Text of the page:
For nearly a decade, on precisely 10 different occasions, the Bureau of Alcohol, Tobacco, Firearms, and Explosives (ATF) concluded that so-called bump-fire stocks on AR-15s and similar rifles are legal under federal law. Bump-fire stocks use the gun's recoil to increase the rate of fire.
But then came the October 2017 mass shooting of concert attendees in Las Vegas, where police said the shooter possessed bump fire stocks. Within weeks, the ATF abruptly reversed itself, with an endorsement from President Donald Trump and Attorney General Jeff Sessions earlier this year.
Two gun rights groups today filed documents accusing the ATF of acting unlawfully by concealing evidence, exceeding authority granted by Congress, and ignoring the Second Amendment. Today is the last day to file comments on the ATF's proposed ban, which will take effect later this year—assuming it's not withdrawn or prevented from taking effect by a court challenge.
ATF's proposed ban, published March 29, would treat bump fire stocks as machine guns regulated under the National Firearms Act of 1934. "Current possessors of these devices would be required to surrender them, destroy them, or otherwise render them permanently inoperable upon the effective date of the final rule," the ATF's announcement says.
Trump endorsed the federal ban—bump fire stocks are already illegal in California and some other states—in February. "We can do that with an executive order," Trump said at the time. "I'm going to write the bump stock, essentially, write it out. So you won't have to worry about bump stock[s]. Shortly that will be gone." The National Rifle Association's Wayne LaPierre and Chris Cox endorsed Trump's position, saying in a statement that ATF should "immediately review whether these devices comply with federal law."
Today's lengthy filing by the two Second Amendment groups, the Firearms Policy Coalition and Firearms Policy Foundation, is likely to prove embarrassing to the ATF. It lays out a convincing argument that the agency had investigated bump-fire stocks in great detail, and, in sworn testimony and pleadings in federal district court, concluded that they were perfectly legal under federal law.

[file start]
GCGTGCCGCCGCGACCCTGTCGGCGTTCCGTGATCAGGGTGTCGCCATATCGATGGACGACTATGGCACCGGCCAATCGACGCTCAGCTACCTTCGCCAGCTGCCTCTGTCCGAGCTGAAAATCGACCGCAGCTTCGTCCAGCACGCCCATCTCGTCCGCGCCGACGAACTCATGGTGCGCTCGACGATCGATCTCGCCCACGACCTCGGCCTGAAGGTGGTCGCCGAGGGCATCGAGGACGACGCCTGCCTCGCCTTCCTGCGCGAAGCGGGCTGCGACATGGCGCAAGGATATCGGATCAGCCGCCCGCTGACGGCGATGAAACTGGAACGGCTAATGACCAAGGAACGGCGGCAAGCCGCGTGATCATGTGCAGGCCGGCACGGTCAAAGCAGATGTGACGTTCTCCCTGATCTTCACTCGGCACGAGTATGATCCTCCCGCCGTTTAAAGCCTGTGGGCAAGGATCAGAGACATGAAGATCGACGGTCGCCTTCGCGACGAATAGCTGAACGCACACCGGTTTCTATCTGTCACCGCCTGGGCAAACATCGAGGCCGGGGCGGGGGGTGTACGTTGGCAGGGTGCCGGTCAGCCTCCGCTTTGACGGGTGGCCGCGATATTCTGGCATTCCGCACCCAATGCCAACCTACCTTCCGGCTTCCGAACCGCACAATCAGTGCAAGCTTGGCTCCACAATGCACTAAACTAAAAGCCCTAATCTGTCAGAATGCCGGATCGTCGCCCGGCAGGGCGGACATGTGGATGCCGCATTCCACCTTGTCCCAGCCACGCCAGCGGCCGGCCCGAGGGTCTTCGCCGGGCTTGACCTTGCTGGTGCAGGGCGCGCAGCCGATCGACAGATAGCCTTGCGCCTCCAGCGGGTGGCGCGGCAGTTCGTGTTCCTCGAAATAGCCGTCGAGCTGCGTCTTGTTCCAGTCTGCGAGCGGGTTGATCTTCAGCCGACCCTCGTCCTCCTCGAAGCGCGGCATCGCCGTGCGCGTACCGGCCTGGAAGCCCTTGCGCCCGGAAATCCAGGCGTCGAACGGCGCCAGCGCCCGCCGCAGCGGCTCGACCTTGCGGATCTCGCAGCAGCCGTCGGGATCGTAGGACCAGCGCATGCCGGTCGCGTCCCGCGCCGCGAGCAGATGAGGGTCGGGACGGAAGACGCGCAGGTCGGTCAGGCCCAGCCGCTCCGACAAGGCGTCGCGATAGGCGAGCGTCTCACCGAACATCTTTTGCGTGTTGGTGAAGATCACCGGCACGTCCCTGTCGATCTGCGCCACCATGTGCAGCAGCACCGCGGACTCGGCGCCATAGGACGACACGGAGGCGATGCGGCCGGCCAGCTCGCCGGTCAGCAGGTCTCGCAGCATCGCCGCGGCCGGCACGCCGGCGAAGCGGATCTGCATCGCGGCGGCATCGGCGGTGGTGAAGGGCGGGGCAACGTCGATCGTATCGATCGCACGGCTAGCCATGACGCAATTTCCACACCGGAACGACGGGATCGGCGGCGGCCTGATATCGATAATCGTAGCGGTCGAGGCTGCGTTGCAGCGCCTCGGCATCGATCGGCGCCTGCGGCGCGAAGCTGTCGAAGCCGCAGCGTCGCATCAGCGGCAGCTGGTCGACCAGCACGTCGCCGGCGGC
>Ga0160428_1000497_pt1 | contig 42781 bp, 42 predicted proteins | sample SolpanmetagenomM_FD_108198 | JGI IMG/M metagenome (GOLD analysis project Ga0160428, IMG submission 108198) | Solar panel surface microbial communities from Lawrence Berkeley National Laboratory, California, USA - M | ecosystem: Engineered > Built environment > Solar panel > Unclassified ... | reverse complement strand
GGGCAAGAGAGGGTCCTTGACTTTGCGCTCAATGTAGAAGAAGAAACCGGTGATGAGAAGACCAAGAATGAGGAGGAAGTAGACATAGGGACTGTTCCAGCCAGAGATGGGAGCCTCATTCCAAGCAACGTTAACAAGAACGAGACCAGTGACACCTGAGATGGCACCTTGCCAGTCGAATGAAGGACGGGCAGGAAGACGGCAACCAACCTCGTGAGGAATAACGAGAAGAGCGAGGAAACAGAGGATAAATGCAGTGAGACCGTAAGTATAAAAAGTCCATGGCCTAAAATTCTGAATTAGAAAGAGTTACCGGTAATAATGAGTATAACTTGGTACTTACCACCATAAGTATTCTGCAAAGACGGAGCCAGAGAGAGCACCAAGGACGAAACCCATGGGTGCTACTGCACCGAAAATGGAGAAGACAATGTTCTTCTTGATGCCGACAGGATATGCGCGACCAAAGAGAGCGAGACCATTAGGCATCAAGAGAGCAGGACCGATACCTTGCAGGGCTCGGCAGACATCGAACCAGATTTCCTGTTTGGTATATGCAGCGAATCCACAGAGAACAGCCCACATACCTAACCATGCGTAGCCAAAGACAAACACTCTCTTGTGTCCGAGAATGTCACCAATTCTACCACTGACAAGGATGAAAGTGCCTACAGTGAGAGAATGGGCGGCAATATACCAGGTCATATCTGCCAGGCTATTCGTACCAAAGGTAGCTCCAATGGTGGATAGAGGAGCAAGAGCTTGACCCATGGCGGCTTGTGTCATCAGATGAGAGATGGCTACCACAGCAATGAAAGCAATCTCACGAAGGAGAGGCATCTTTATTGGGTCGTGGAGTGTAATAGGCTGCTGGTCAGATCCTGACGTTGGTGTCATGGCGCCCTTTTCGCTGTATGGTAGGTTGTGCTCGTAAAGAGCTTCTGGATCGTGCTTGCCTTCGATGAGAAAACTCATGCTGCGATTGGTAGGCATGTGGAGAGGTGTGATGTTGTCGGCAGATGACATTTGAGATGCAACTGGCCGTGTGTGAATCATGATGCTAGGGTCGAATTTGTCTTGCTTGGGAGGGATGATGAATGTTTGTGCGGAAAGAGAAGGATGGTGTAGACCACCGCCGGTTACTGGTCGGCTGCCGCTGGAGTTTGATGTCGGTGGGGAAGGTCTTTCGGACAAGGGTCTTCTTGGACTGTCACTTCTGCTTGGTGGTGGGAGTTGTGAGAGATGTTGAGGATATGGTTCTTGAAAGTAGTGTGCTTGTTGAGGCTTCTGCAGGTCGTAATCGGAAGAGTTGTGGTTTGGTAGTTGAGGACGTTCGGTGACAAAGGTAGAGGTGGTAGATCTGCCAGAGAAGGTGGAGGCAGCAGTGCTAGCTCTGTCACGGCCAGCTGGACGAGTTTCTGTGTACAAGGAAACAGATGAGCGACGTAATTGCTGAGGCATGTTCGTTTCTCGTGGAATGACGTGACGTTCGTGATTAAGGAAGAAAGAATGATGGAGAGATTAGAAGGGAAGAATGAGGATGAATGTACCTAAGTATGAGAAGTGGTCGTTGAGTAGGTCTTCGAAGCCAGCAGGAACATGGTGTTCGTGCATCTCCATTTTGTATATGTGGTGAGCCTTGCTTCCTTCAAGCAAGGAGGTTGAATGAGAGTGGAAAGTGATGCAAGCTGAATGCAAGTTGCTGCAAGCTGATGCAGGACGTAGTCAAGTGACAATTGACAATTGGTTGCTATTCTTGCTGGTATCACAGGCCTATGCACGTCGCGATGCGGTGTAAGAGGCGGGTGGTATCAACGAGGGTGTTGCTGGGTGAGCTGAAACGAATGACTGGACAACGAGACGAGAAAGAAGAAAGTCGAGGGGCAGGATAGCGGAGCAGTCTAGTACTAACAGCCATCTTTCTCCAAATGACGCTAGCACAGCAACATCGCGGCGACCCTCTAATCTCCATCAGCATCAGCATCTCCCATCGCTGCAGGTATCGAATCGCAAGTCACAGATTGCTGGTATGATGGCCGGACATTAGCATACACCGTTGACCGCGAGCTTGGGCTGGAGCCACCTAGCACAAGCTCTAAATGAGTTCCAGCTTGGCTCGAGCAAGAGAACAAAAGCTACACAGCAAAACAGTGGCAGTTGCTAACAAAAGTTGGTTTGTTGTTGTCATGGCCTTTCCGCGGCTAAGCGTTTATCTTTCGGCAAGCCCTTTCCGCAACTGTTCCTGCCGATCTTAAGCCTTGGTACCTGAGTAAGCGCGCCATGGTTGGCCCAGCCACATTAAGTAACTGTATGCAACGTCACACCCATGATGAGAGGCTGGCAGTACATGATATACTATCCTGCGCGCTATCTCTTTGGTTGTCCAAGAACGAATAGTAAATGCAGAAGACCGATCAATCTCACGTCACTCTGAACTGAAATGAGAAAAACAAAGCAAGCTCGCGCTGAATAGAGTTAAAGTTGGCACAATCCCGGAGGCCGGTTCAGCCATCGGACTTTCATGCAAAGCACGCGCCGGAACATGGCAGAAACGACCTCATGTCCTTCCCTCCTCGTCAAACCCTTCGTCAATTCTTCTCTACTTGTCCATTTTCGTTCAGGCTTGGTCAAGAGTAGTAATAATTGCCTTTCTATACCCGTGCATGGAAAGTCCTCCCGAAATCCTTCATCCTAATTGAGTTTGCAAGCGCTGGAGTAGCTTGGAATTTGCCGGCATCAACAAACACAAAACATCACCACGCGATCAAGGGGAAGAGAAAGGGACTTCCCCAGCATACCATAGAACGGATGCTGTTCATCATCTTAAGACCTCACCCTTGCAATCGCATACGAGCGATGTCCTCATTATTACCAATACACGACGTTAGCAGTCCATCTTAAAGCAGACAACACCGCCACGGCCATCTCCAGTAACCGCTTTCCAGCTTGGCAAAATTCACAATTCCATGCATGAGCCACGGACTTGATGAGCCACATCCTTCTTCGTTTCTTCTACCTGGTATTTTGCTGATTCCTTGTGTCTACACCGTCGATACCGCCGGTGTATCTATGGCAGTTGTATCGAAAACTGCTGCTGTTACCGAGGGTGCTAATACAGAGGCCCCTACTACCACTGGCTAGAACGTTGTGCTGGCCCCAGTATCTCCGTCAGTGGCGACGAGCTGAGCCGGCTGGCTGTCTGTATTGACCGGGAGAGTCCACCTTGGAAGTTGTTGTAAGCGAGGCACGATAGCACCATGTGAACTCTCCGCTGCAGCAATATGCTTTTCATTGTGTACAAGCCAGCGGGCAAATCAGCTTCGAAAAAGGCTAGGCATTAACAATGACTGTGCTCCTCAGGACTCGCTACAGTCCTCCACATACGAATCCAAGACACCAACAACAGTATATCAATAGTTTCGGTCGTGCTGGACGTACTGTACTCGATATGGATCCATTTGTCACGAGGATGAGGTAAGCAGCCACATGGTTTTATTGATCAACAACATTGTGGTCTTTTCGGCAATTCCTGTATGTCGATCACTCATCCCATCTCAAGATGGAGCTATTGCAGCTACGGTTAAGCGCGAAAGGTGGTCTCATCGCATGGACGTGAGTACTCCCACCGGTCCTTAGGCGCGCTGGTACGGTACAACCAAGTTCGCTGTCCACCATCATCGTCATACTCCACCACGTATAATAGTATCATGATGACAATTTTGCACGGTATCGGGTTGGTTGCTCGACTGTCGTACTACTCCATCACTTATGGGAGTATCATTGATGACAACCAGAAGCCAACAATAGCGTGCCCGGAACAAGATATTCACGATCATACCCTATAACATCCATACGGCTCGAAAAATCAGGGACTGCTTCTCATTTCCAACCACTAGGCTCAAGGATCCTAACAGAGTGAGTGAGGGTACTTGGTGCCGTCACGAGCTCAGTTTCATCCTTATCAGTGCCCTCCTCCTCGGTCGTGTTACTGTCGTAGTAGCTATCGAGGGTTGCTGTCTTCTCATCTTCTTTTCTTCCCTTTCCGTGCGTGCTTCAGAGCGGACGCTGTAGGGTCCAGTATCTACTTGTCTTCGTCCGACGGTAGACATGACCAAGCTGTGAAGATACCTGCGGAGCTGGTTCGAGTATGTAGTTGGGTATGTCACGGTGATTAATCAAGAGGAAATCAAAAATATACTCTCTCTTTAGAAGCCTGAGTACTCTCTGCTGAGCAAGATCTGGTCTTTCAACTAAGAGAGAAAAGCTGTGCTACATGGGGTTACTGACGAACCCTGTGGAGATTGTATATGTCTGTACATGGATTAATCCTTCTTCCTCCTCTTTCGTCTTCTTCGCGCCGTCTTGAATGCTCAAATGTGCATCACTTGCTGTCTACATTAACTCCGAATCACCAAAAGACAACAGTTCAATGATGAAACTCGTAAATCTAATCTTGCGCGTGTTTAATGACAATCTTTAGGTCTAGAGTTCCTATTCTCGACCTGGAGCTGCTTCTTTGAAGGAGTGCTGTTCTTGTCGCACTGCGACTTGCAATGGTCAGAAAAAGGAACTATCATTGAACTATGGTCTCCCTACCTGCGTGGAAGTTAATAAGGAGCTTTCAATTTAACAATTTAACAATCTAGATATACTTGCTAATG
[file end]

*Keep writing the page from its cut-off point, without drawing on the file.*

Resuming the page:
During the Obama administration, an era not known for its aggressive pro-gun advocacy, the ATF even went beyond that statement—and concluded that Congress had denied it the authority to classify bump-fire stocks as machine guns. A 2013 letter from the ATF to Rep. Ed Perlmutter (D-Colo.) said flatly that "ATF does not have the authority to restrict their lawful possession, use, or transfer." Anti-gun Democrats have echoed this, with Sen. Dianne Feinstein saying on Twitter last fall: "The ATF lacks authority under the law to ban bump-fire stocks. Period. Legislation is the only answer and Congress shouldn't pass the buck."
The filing by the Firearms Policy Coalition and Firearms Policy Foundation points out videos, some available on YouTube, that show how to fire an unmodified AR-15 faster and more accurately than a bump-fire stocks. One technique shows how to achieve "the same result" with a simple rubber band, which is apparently not banned by the ATF's proposal.
Finally, it argues that there is no evidence the Las Vegas shooter used a firearm outfitted with a bump fire stock. The groups acknowledge that the Las Vegas police's preliminary report, released in January, indicates that some weapons found in the Mandalay Bay hotel room were outfitted with devices similar to bump-fire stocks. But, they say, the report never says that those particular guns were used during the crime. (The two groups filed an expedited Freedom of Information Act request with the ATF and FBI on this point, but report that, as of today, neither agency has confirmed the use of a bump-fire stock in the commission of any crime. Both agencies are involved in the Las Vegas investigation.)
"Because of the federal rulemaking process [the Administrative Procedure Act] and the possibility of litigation with procedural claims, we wanted to provide a robust comment in opposition to the ban that was supported by evidence," says Firearms Policy Coalition president Brandon Combs. "What's unique about this issue is how clear, I think, the statutes are."
If Trump wishes to ban bump-fire stocks, the path seems straightforward: Ask Congress to do it. As Reason's Jacob Sullum wrote earlier this year, "the route Trump has chosen is not just indirect and uncertain; it is dishonest and unprincipled." That criticism also applies to Sessions, who presents himself as a conservative committed to defending the Constitution and the separation of powers.
Rep. Thomas Massie, the Kentucky Republican who leads the congressional Second Amendment Caucus, told Reason last fall: "It is the height of legislative malpractice to ask the executive branch to legislate… It will come back to bite us, and it erodes the system of government that the Founding Fathers intended to set up."
You can file comments on the ATF's proposed bump-fire ban, docket ATF-2018-0002, using Regulations.gov until midnight ET tonight.